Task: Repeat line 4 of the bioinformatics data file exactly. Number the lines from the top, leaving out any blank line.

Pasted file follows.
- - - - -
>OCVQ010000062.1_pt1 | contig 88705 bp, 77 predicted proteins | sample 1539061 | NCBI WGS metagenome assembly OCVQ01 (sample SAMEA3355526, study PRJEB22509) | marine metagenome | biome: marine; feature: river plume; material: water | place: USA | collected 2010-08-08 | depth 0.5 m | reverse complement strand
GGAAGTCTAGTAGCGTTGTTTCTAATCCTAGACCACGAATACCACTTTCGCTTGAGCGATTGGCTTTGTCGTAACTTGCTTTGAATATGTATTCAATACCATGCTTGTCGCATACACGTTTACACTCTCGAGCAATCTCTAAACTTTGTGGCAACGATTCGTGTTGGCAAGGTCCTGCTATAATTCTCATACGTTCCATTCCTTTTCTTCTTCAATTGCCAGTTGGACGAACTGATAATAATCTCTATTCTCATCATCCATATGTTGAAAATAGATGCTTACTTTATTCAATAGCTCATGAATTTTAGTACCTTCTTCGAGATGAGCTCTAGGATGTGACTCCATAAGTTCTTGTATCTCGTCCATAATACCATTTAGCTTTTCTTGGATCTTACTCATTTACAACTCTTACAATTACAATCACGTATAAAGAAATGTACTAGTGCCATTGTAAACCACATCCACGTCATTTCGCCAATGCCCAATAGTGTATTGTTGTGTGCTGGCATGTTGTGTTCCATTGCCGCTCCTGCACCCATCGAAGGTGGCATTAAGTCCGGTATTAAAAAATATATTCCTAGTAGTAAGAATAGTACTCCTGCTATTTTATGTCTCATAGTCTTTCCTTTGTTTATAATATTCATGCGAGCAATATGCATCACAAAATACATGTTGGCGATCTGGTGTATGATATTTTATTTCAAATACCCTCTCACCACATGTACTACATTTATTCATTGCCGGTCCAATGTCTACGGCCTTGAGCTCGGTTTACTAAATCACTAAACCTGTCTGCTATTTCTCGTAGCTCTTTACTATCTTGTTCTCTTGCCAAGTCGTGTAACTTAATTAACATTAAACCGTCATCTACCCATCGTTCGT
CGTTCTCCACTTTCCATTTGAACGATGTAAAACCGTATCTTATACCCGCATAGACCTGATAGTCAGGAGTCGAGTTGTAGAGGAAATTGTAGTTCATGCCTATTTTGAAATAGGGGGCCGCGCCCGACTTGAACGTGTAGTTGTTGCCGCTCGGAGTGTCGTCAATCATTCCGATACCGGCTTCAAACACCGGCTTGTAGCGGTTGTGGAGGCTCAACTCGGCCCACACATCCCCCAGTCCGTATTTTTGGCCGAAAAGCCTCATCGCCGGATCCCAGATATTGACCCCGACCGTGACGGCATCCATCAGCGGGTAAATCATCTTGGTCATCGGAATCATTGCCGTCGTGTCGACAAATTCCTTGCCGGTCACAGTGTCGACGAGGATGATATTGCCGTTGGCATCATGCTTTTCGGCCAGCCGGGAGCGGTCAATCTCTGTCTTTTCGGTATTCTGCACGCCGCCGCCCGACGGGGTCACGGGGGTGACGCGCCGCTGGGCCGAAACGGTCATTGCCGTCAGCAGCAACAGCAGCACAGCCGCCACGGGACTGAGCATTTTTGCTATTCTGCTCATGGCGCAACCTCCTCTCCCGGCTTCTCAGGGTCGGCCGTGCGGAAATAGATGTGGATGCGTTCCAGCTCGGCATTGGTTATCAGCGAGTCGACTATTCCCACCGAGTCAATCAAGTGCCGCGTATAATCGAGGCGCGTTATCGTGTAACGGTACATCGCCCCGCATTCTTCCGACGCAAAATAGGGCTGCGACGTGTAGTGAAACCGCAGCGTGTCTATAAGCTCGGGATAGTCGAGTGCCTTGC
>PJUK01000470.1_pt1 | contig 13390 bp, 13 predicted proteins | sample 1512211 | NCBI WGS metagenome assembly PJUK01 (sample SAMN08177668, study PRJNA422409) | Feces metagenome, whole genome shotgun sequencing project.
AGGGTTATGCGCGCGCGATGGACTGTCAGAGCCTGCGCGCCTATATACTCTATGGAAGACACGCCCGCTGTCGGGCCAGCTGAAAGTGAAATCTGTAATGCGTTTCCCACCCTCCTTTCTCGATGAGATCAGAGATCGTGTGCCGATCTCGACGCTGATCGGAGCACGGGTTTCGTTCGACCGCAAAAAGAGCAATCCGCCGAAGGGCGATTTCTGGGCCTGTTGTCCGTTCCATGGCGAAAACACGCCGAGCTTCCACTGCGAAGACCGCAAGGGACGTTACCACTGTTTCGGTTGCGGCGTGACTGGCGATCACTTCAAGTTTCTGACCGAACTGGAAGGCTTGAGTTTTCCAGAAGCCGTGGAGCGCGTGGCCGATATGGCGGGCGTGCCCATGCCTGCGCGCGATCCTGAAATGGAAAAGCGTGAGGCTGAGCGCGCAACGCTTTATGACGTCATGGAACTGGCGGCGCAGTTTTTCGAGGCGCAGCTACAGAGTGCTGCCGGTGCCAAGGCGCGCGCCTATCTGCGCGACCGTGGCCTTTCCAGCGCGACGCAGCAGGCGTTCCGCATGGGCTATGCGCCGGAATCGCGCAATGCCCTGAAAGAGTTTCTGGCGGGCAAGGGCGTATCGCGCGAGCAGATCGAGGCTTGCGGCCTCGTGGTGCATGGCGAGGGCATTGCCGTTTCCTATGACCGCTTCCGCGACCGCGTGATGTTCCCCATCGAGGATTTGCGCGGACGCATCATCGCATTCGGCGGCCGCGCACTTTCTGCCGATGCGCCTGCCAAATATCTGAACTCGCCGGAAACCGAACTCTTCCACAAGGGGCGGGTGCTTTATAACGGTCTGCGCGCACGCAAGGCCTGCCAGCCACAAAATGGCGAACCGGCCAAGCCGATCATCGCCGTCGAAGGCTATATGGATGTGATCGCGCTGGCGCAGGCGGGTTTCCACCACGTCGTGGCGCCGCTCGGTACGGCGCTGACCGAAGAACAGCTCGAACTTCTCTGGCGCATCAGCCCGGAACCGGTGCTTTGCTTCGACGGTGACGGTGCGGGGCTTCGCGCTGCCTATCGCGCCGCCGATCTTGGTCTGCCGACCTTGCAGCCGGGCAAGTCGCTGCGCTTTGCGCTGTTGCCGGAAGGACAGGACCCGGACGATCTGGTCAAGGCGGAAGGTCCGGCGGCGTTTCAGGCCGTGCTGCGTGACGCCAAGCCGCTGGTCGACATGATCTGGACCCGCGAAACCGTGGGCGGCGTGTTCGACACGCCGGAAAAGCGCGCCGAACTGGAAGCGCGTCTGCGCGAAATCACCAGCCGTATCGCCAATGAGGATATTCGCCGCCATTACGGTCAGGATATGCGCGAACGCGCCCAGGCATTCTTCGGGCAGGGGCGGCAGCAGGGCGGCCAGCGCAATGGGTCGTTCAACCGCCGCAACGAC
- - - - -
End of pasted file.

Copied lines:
>PJUK01000470.1_pt1 | contig 13390 bp, 13 predicted proteins | sample 1512211 | NCBI WGS metagenome assembly PJUK01 (sample SAMN08177668, study PRJNA422409) | Feces metagenome, whole genome shotgun sequencing project.